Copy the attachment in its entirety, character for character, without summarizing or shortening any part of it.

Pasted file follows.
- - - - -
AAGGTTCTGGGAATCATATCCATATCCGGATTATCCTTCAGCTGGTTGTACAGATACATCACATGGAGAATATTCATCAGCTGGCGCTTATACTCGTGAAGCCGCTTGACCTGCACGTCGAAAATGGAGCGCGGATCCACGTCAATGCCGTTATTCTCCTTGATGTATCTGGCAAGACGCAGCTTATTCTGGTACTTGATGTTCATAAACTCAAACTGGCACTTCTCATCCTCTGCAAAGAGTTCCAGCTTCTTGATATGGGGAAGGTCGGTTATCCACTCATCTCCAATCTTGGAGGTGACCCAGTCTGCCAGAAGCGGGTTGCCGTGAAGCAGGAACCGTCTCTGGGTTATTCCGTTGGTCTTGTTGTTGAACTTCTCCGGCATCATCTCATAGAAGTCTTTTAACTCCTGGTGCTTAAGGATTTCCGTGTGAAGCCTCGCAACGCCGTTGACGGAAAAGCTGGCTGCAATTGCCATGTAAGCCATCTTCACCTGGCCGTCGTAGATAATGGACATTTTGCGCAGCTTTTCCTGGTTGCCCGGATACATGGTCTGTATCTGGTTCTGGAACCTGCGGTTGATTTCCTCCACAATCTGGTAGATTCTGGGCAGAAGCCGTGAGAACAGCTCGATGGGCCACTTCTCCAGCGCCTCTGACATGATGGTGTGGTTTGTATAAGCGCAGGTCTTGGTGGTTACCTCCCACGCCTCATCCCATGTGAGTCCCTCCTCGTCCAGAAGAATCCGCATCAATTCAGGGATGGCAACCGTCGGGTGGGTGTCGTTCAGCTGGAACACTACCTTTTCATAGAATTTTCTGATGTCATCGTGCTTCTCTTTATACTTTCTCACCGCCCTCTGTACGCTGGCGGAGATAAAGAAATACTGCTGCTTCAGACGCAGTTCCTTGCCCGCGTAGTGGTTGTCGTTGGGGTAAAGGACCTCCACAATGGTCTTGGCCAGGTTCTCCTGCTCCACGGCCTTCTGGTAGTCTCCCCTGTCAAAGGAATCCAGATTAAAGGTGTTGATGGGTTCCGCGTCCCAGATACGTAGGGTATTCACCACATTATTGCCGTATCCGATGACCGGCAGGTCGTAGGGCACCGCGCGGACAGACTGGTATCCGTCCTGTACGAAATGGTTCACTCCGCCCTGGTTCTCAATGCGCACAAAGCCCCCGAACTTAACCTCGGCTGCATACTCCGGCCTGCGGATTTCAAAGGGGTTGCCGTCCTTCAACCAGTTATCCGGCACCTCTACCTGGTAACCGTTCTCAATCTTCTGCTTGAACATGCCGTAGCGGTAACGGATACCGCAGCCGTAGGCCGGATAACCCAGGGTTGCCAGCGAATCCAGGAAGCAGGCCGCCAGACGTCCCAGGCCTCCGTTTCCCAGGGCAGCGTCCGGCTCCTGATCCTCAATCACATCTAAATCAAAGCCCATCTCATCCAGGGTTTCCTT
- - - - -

AAGGTTCTGGGAATCATATCCATATCCGGATTATCCTTCAGCTGGTTGTACAGATACATCACATGGAGAATATTCATCAGCTGGCGCTTATACTCGTGAAGCCGCTTGACCTGCACGTCGAAAATGGAGCGCGGATCCACGTCAATGCCGTTATTCTCCTTGATGTATCTGGCAAGACGCAGCTTATTCTGGTACTTGATGTTCATAAACTCAAACTGGCACTTCTCATCCTCTGCAAAGAGTTCCAGCTTCTTGATATGGGGAAGGTCGGTTATCCACTCATCTCCAATCTTGGAGGTGACCCAGTCTGCCAGAAGCGGGTTGCCGTGAAGCAGGAACCGTCTCTGGGTTATTCCGTTGGTCTTGTTGTTGAACTTCTCCGGCATCATCTCATAGAAGTCTTTTAACTCCTGGTGCTTAAGGATTTCCGTGTGAAGCCTCGCAACGCCGTTGACGGAAAAGCTGGCTGCAATTGCCATGTAAGCCATCTTCACCTGGCCGTCGTAGATAATGGACATTTTGCGCAGCTTTTCCTGGTTGCCCGGATACATGGTCTGTATCTGGTTCTGGAACCTGCGGTTGATTTCCTCCACAATCTGGTAGATTCTGGGCAGAAGCCGTGAGAACAGCTCGATGGGCCACTTCTCCAGCGCCTCTGACATGATGGTGTGGTTTGTATAAGCGCAGGTCTTGGTGGTTACCTCCCACGCCTCATCCCATGTGAGTCCCTCCTCGTCCAGAAGAATCCGCATCAATTCAGGGATGGCAACCGTCGGGTGGGTGTCGTTCAGCTGGAACACTACCTTTTCATAGAATTTTCTGATGTCATCGTGCTTCTCTTTATACTTTCTCACCGCCCTCTGTACGCTGGCGGAGATAAAGAAATACTGCTGCTTCAGACGCAGTTCCTTGCCCGCGTAGTGGTTGTCGTTGGGGTAAAGGACCTCCACAATGGTCTTGGCCAGGTTCTCCTGCTCCACGGCCTTCTGGTAGTCTCCCCTGTCAAAGGAATCCAGATTAAAGGTGTTGATGGGTTCCGCGTCCCAGATACGTAGGGTATTCACCACATTATTGCCGTATCCGATGACCGGCAGGTCGTAGGGCACCGCGCGGACAGACTGGTATCCGTCCTGTACGAAATGGTTCACTCCGCCCTGGTTCTCAATGCGCACAAAGCCCCCGAACTTAACCTCGGCTGCATACTCCGGCCTGCGGATTTCAAAGGGGTTGCCGTCCTTCAACCAGTTATCCGGCACCTCTACCTGGTAACCGTTCTCAATCTTCTGCTTGAACATGCCGTAGCGGTAACGGATACCGCAGCCGTAGGCCGGATAACCCAGGGTTGCCAGCGAATCCAGGAAGCAGGCCGCCAGACGTCCCAGGCCTCCGTTTCCCAGGGCAGCGTCCGGCTCCTGATCCTCAATCACATCTAAATCAAAGCCCATCTCATCCAGGGTTTCCTT